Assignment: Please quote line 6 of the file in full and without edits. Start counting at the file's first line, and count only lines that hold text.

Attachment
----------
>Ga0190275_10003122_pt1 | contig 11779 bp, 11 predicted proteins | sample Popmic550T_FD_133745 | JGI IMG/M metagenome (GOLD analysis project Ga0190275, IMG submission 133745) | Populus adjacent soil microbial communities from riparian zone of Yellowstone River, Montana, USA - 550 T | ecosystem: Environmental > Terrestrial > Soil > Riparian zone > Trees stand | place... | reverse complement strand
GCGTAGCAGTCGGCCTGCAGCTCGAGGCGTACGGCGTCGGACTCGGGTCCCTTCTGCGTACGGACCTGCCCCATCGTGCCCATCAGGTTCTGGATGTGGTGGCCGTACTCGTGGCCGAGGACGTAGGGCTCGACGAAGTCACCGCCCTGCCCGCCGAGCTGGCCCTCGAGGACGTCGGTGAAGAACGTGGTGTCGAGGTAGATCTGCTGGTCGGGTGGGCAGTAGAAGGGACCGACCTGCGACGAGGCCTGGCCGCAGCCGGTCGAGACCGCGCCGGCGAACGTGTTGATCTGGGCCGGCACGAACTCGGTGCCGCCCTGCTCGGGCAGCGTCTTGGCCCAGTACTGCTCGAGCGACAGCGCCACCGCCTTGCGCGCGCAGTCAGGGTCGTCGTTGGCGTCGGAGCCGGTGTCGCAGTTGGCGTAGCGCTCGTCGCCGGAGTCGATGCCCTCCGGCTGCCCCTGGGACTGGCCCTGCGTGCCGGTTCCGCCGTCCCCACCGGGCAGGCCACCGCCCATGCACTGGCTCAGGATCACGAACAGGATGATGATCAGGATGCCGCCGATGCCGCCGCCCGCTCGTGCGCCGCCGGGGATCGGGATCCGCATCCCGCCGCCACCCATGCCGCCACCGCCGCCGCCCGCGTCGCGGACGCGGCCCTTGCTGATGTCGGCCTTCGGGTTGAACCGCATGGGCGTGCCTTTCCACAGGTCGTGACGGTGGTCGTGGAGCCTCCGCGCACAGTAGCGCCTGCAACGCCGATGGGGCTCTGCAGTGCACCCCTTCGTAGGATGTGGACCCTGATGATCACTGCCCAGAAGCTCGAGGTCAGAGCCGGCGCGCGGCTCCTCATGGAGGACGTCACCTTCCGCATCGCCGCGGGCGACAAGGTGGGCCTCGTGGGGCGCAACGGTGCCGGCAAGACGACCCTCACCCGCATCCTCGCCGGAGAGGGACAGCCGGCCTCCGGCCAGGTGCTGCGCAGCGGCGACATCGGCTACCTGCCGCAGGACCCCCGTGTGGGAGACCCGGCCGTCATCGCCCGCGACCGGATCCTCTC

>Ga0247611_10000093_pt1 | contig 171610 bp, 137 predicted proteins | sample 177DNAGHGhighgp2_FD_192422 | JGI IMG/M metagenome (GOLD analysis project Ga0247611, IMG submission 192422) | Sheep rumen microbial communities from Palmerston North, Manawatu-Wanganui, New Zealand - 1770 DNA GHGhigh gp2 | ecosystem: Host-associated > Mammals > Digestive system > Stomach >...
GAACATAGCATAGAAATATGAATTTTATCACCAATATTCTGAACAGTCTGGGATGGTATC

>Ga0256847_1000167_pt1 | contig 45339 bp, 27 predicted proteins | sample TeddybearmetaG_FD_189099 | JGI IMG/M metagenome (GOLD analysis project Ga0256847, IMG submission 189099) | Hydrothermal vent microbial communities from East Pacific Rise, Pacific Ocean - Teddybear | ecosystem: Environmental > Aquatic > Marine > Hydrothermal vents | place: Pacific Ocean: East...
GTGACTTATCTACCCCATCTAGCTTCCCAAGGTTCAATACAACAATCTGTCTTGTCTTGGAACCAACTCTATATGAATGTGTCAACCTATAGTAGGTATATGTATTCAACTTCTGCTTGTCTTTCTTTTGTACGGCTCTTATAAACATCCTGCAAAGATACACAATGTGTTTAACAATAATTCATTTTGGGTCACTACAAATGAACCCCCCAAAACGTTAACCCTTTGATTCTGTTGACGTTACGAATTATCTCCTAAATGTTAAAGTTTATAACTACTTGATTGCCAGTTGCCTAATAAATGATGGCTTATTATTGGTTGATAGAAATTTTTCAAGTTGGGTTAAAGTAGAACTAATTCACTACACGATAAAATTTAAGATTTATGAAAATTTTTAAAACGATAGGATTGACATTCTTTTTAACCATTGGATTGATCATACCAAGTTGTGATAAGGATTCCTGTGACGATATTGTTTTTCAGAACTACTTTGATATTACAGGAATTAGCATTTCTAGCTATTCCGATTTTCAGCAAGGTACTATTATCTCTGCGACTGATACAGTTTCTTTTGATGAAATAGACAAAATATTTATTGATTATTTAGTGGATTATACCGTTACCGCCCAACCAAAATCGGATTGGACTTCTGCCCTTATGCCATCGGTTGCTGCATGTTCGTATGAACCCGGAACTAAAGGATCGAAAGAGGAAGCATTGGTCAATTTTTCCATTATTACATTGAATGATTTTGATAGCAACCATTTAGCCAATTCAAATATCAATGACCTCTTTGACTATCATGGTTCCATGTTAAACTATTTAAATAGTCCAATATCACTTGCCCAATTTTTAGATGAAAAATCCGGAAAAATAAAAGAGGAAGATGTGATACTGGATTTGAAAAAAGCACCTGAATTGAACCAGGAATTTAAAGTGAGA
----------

GTGACTTATCTACCCCATCTAGCTTCCCAAGGTTCAATACAACAATCTGTCTTGTCTTGGAACCAACTCTATATGAATGTGTCAACCTATAGTAGGTATATGTATTCAACTTCTGCTTGTCTTTCTTTTGTACGGCTCTTATAAACATCCTGCAAAGATACACAATGTGTTTAACAATAATTCATTTTGGGTCACTACAAATGAACCCCCCAAAACGTTAACCCTTTGATTCTGTTGACGTTACGAATTATCTCCTAAATGTTAAAGTTTATAACTACTTGATTGCCAGTTGCCTAATAAATGATGGCTTATTATTGGTTGATAGAAATTTTTCAAGTTGGGTTAAAGTAGAACTAATTCACTACACGATAAAATTTAAGATTTATGAAAATTTTTAAAACGATAGGATTGACATTCTTTTTAACCATTGGATTGATCATACCAAGTTGTGATAAGGATTCCTGTGACGATATTGTTTTTCAGAACTACTTTGATATTACAGGAATTAGCATTTCTAGCTATTCCGATTTTCAGCAAGGTACTATTATCTCTGCGACTGATACAGTTTCTTTTGATGAAATAGACAAAATATTTATTGATTATTTAGTGGATTATACCGTTACCGCCCAACCAAAATCGGATTGGACTTCTGCCCTTATGCCATCGGTTGCTGCATGTTCGTATGAACCCGGAACTAAAGGATCGAAAGAGGAAGCATTGGTCAATTTTTCCATTATTACATTGAATGATTTTGATAGCAACCATTTAGCCAATTCAAATATCAATGACCTCTTTGACTATCATGGTTCCATGTTAAACTATTTAAATAGTCCAATATCACTTGCCCAATTTTTAGATGAAAAATCCGGAAAAATAAAAGAGGAAGATGTGATACTGGATTTGAAAAAAGCACCTGAATTGAACCAGGAATTTAAAGTGAGA